Media Gatekeepers today

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This write up studies the changing pattern of gatekeeping in contemporary form of mediation of news. The paradigm of gatekeeping has increased vastly from ‘editor’ as the only gatekeeper to the gatekeeping at every stage of communicating information. Selection of news is now based more on money, influence, power and agenda than the traditional principles of newsworthiness. Gatekeeping is an art and a responsibility but is losing its essence due to media convergence. Although ‘gatekeeping’ is becoming more of a negative connotation, it would still be required in a certain amount to check various unwanted and harmful information from being sent into the society.



 Which news is more valuable: 21 people are killed and dozens are injured after the collision of two trains or the speeding train kills seven elephants?

 Most people would say both are equally important but the people who are actually involved in the process of news selection and placement will be holding a different view. One of the news stories will be given more value than the other and so would be placed accordingly in the news paper. One of them might take a position on the front page while the other might have to be satisfied by being on some inside page. Most of the times, the stories with comparatively less value might not even get a chance to be published if the space on the page is not enough. Everyday numerous events take place that need reporting but not all of them can be published in a news paper or be flashed on a TV screen or announced on a radio set.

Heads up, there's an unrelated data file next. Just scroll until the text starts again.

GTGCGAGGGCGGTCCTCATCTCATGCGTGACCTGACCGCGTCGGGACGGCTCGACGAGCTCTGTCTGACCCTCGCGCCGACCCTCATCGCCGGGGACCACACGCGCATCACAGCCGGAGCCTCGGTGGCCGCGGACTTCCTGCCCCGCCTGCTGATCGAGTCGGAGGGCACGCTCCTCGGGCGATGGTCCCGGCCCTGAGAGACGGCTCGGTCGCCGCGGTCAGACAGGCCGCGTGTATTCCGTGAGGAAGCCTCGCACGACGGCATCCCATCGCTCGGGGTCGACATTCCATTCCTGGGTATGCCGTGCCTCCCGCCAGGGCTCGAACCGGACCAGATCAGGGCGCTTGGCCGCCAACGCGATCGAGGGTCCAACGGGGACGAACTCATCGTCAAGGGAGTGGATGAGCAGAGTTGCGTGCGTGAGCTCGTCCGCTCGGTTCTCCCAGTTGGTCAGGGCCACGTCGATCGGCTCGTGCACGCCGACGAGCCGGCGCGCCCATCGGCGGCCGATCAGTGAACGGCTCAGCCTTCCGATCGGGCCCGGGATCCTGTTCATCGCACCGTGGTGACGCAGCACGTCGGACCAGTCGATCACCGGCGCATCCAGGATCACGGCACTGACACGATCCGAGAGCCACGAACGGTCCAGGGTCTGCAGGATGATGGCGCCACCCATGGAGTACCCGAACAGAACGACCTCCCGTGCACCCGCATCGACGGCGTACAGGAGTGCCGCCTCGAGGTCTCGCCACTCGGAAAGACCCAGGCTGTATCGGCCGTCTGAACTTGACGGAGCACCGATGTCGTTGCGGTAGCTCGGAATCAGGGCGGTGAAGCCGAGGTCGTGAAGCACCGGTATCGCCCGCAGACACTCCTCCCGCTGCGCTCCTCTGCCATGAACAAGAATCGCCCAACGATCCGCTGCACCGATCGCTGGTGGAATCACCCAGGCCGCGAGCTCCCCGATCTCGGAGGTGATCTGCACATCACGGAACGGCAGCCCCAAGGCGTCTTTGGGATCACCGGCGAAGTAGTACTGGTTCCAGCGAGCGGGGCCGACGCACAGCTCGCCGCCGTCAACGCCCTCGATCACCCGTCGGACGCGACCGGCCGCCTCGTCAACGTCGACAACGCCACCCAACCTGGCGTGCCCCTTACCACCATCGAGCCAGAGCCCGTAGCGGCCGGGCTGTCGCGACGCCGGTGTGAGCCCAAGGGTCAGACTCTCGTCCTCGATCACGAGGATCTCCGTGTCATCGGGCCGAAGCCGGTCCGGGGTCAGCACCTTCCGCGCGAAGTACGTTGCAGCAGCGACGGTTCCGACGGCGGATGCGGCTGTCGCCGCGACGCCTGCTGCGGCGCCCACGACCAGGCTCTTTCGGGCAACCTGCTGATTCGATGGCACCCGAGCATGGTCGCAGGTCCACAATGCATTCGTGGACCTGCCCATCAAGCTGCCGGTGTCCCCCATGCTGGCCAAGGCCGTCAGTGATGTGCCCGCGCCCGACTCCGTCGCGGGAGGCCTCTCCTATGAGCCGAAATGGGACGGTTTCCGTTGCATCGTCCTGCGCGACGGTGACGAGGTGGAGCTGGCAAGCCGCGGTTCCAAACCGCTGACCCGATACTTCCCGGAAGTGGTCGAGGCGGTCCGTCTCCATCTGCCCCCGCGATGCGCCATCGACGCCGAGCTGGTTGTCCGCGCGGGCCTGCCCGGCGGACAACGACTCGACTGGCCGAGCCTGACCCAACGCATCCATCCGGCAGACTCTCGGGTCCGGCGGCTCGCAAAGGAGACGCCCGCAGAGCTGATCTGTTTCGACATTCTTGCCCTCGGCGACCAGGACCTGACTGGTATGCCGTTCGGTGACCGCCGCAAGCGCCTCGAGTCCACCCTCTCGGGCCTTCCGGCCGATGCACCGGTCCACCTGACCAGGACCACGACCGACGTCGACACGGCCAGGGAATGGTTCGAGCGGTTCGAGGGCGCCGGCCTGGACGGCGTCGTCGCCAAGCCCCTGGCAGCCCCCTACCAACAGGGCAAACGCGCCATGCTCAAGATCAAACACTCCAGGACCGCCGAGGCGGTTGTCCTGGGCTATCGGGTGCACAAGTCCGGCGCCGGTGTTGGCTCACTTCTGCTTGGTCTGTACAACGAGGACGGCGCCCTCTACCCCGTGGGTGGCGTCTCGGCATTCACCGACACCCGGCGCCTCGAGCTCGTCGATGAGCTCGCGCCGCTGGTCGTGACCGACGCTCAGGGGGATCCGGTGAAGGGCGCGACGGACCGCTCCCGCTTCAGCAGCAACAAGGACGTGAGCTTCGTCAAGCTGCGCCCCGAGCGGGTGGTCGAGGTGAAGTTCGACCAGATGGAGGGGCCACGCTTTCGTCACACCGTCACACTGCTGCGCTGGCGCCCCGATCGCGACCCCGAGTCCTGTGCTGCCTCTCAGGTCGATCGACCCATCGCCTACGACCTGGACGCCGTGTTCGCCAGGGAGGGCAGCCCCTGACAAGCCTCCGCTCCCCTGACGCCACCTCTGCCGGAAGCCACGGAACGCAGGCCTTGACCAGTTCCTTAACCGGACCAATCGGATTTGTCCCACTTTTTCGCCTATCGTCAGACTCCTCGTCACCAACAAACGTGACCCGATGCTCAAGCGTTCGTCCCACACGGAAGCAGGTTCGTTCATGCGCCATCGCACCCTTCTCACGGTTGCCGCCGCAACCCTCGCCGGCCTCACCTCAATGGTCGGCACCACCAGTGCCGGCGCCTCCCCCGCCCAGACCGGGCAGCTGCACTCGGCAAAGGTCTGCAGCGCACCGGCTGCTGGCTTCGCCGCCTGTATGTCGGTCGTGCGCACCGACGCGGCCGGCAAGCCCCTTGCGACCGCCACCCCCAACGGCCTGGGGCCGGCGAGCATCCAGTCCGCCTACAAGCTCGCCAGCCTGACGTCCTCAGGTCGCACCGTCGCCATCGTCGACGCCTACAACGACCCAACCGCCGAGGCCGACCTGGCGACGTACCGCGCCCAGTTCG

Traditionally, such decisions were based on the principles of news value and making such decisions used to be the major task of a ‘gatekeeper’ which was taken up by the ‘editor’ of a news paper. Every story that used to enter the newsroom had to go through the scrutiny of the editor and only after the editor approves, it was allowed to be published. Hence, it can be said that an editor used to have the final say in what is to be sent to the readers and what not. Editor was the sole authority holding the ‘gate’ through which the stories pass. The traditional theories and models on gatekeeping also laid emphasis on the importance of the role of an editor in the paradigm of news communication. The famous model of gate keeping given by D.M. White focused only on the role of an editor as the man who made decisions. However, his theory was criticized when the other factors influencing the decision started to gain recognition.